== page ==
“Well, number one says are contributing or would contribute to the financial instability of the enterprises. Um, if you are evaluating the financial stability or instability of the enterprises…”

M. Mulvaney (Interrupts)
"Is Fannie Stable?"

M. Watt (continues)
“…the primary factor you’re looking at is whether they’re making money or not.”

M. Mulvaney
“Oh, really? So whether a bank is making money is the only issue we look at as to whether or not they are stable?
Is that what you are saying? If bank of America is making a profit, then therefore they must be stable?


M. Watt
“I don’t make decisions based on bank of America, I’m following the statute that was written, that applies to the Federal Housing Finance Agency.”

M. Mulvaney
And I’m trying to press you on that. Is Fannie Stable?

M. Watt
We think it is and we built into the decision to reverse the suspension prudent reasonable safeguards in the event that uh, we go back in the other direction.”

M. Mulvaney
“Again, and I appreciate that and I read that in the letter; it says if we ever have to go back to the treasury we’ll suspend the payments – I get that. Not in the statute is it? The protection you supposedly put in the letter is not part of the statutory consideration. I hear what you’re saying Mr. Watt and I think it’s a good idea, but it’s not statutory, you can’t take the position you’re following the statute and then go well, what we’re really considering is profitability and don’t worry because we put something in the letter that says if we ever have to go back to treasury we’ll stop the suspension. You’re rewriting the law aren’t you?

M. Watt
Well, I’m following the conservatorship statute there representative Malvaney.

M. Mulvaney
“Come with me to number two then regarding um, the undercapitalized. Because I think you’ve taken the position several times that your agreement with the treasury moots this section, is that - is that fair?”

M. Watt
Yes.

M. Mulvaney (Momentarily Rendered Speechless)
… My understanding, and again I’m new to this, is that your agreement with the Treasury is an agreement right?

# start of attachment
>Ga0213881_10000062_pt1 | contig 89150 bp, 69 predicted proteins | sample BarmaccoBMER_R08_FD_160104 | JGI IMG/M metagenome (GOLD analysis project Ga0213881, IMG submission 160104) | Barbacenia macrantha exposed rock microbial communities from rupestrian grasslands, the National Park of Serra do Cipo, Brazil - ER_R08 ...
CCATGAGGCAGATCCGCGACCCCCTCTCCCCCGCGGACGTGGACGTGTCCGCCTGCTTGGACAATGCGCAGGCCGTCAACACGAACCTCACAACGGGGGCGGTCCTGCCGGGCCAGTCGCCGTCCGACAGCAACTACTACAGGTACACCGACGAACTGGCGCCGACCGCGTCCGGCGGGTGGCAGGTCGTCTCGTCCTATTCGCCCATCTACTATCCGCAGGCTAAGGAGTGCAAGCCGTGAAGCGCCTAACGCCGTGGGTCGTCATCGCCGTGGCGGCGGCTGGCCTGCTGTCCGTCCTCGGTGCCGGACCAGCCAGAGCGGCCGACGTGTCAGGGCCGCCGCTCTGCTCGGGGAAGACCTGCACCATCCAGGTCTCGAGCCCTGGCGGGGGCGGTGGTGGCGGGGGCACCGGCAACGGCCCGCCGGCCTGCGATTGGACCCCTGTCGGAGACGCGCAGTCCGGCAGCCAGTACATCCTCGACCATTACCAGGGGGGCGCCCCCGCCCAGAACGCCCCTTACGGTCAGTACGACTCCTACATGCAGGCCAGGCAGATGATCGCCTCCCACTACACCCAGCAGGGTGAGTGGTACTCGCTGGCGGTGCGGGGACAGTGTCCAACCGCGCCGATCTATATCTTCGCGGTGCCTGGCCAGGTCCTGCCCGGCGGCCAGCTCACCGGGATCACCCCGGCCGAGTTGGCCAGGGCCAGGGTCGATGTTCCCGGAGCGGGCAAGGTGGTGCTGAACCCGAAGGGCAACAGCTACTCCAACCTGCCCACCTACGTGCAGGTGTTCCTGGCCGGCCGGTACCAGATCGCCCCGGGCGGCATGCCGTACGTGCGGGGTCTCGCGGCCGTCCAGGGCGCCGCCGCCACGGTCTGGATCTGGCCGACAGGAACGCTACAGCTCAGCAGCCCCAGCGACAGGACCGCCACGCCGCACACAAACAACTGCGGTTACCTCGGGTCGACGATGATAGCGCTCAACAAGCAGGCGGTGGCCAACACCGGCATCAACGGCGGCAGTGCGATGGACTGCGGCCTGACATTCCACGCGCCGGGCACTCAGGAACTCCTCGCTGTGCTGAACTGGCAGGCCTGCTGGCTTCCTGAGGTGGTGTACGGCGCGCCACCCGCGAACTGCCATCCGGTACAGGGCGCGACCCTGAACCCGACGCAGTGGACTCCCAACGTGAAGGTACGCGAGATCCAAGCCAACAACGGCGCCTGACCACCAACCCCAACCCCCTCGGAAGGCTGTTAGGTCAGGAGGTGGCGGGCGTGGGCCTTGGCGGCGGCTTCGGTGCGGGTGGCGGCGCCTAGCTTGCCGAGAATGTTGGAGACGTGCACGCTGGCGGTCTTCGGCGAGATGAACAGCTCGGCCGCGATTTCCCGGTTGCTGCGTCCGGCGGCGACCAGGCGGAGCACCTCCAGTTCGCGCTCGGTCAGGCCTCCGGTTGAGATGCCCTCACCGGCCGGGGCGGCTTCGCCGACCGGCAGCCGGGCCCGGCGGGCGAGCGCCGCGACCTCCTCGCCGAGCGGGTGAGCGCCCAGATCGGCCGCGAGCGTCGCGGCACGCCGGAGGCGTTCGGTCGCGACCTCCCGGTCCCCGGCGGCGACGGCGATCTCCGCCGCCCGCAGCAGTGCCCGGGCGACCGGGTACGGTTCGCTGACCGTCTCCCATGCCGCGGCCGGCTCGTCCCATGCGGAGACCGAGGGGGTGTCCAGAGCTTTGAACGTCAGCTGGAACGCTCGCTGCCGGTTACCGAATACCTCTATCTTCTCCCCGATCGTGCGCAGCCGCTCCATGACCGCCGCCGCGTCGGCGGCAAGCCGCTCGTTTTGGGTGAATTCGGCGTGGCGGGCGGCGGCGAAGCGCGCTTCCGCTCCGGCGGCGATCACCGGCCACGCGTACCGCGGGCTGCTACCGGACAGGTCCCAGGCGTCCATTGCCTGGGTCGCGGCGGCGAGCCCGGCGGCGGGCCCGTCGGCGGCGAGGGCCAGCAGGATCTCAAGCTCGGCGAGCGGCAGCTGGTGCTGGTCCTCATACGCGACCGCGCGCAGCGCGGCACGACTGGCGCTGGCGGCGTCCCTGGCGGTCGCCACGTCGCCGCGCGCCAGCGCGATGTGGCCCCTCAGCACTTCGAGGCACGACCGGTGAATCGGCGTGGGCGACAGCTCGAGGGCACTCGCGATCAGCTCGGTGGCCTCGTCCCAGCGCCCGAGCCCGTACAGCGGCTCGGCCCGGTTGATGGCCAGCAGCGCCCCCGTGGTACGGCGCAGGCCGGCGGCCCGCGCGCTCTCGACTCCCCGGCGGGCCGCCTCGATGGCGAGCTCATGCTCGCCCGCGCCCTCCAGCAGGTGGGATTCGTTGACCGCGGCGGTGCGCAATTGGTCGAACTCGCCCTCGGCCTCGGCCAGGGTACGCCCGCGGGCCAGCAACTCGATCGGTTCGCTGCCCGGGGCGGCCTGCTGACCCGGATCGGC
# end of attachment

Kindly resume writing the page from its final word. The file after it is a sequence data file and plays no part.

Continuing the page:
M. Watt
That’s correct

M. Mulvaney
How did an agreement - Trump the Law?

M. Watt
Well, I-I think the law got trumped when they uh, went into conservatorship and the taxpayers had to ante up one $187 billion dollars and there had – and so an agreement was made--”

M. Watt (speaks frantically)
“--that was before I got there, I didn’t negotiate the agreement but the um, the agreement was in place when I became the director of this agency.”

M. Mulvaney
But you would agree typically an agreement between one agency and another department of government cannot trump the law, you can’t get around the law – (cut off by M. Watt)”

M. Watt
I absolutely agree with that.

M. Mulvaney
“So if the conservatorship statute doesn’t explicitly repeal section B2, then section B2 is still valid law.”

M. Watt
“I don’t agree with that, but uh I mean understand what you’re saying. I just disagree with you.”

M. Mulvaney
“Why is that, if the conservatorship statute doesn’t speak to B2, why is B2 not good law?”

M. Watt
“Well, I-it just does not apply, uh I don’t, I’m not sure- (Cut off)”

M. Mulvaney (interrupts)
“Well what’s your-(Cut off)”

M. Watt (speaking louder and again frantic)
“--We are engaging in a legal argument here that uh uh…”

M. Mulvaney (interrupts)
“That’s what were supposed to do isn’t it?”

M. Watt (still frantic)
“…If you all didn’t want to fund the housing trust fund, you have the authority to stop the funding of the housing trust fund- (interrupted)”

M. Mulvaney
“And we exercised that authority didn’t we?”

M. Watt (still frantic – continues as if not interrupted)
“…but don’t expect me to disregard the law and – and, and do it for you if you want to do that I mean that’s in your congressional authority to do that.”

M. Mulvaney
Great suggestion Mr. Watt we did just that, we said under these certain circumstances we don’t think we should be funding the trust fund and all we’re asking you to do is follow the law, and if you believe it’s undercapitalized or you believe it’s unstable you should stop the payments. I yield back.”



NOTE: Hence, by Melvin Watt not stopping payments to the housing trust fund, he is in effect saying Fannie Mae and Freddie Mac are stable.

Our actions, no matter how small, will resonate throughout eternity, have you considered the consequences of yours?
( ~ May your entry be well prepared and your exit be swift. ~ )